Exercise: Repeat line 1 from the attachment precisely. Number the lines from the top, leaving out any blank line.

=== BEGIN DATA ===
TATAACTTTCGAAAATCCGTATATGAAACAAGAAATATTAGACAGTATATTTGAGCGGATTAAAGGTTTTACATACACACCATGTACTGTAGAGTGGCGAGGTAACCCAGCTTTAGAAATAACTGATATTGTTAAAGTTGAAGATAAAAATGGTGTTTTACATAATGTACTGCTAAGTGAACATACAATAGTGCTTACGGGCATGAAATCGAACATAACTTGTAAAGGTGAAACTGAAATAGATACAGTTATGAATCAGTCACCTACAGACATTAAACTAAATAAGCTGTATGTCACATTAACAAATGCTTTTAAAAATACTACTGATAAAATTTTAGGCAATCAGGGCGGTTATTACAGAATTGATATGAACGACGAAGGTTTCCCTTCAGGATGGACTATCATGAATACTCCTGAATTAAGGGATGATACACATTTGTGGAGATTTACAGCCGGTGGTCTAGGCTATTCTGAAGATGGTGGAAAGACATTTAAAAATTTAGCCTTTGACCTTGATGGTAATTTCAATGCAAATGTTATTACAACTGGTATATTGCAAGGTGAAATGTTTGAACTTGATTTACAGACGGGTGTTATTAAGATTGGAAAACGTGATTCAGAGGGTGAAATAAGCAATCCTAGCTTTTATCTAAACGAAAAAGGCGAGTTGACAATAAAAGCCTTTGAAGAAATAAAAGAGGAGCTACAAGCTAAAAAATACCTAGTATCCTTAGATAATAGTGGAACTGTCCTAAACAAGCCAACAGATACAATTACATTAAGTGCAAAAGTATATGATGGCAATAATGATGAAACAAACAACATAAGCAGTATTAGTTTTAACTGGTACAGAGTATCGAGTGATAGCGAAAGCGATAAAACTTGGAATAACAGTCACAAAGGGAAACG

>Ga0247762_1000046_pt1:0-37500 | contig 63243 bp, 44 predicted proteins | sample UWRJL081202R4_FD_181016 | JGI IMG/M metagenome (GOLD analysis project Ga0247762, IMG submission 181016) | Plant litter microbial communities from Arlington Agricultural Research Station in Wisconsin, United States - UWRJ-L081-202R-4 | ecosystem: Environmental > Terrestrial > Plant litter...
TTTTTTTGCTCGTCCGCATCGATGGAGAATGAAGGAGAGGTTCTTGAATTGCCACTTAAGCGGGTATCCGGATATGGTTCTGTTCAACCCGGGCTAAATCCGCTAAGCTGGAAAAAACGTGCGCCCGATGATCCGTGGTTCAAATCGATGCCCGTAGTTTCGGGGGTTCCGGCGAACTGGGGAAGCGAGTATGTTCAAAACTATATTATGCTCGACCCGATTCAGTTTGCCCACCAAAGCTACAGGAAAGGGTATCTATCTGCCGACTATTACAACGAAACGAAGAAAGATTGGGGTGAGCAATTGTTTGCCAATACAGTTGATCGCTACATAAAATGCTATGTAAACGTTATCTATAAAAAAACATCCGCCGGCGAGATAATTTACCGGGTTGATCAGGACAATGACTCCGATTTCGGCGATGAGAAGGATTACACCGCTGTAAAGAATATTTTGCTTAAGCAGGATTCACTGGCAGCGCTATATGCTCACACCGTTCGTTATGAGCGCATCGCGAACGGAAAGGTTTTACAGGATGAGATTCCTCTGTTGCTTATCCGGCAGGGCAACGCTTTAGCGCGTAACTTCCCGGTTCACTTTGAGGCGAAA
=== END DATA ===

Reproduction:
TATAACTTTCGAAAATCCGTATATGAAACAAGAAATATTAGACAGTATATTTGAGCGGATTAAAGGTTTTACATACACACCATGTACTGTAGAGTGGCGAGGTAACCCAGCTTTAGAAATAACTGATATTGTTAAAGTTGAAGATAAAAATGGTGTTTTACATAATGTACTGCTAAGTGAACATACAATAGTGCTTACGGGCATGAAATCGAACATAACTTGTAAAGGTGAAACTGAAATAGATACAGTTATGAATCAGTCACCTACAGACATTAAACTAAATAAGCTGTATGTCACATTAACAAATGCTTTTAAAAATACTACTGATAAAATTTTAGGCAATCAGGGCGGTTATTACAGAATTGATATGAACGACGAAGGTTTCCCTTCAGGATGGACTATCATGAATACTCCTGAATTAAGGGATGATACACATTTGTGGAGATTTACAGCCGGTGGTCTAGGCTATTCTGAAGATGGTGGAAAGACATTTAAAAATTTAGCCTTTGACCTTGATGGTAATTTCAATGCAAATGTTATTACAACTGGTATATTGCAAGGTGAAATGTTTGAACTTGATTTACAGACGGGTGTTATTAAGATTGGAAAACGTGATTCAGAGGGTGAAATAAGCAATCCTAGCTTTTATCTAAACGAAAAAGGCGAGTTGACAATAAAAGCCTTTGAAGAAATAAAAGAGGAGCTACAAGCTAAAAAATACCTAGTATCCTTAGATAATAGTGGAACTGTCCTAAACAAGCCAACAGATACAATTACATTAAGTGCAAAAGTATATGATGGCAATAATGATGAAACAAACAACATAAGCAGTATTAGTTTTAACTGGTACAGAGTATCGAGTGATAGCGAAAGCGATAAAACTTGGAATAACAGTCACAAAGGGAAACG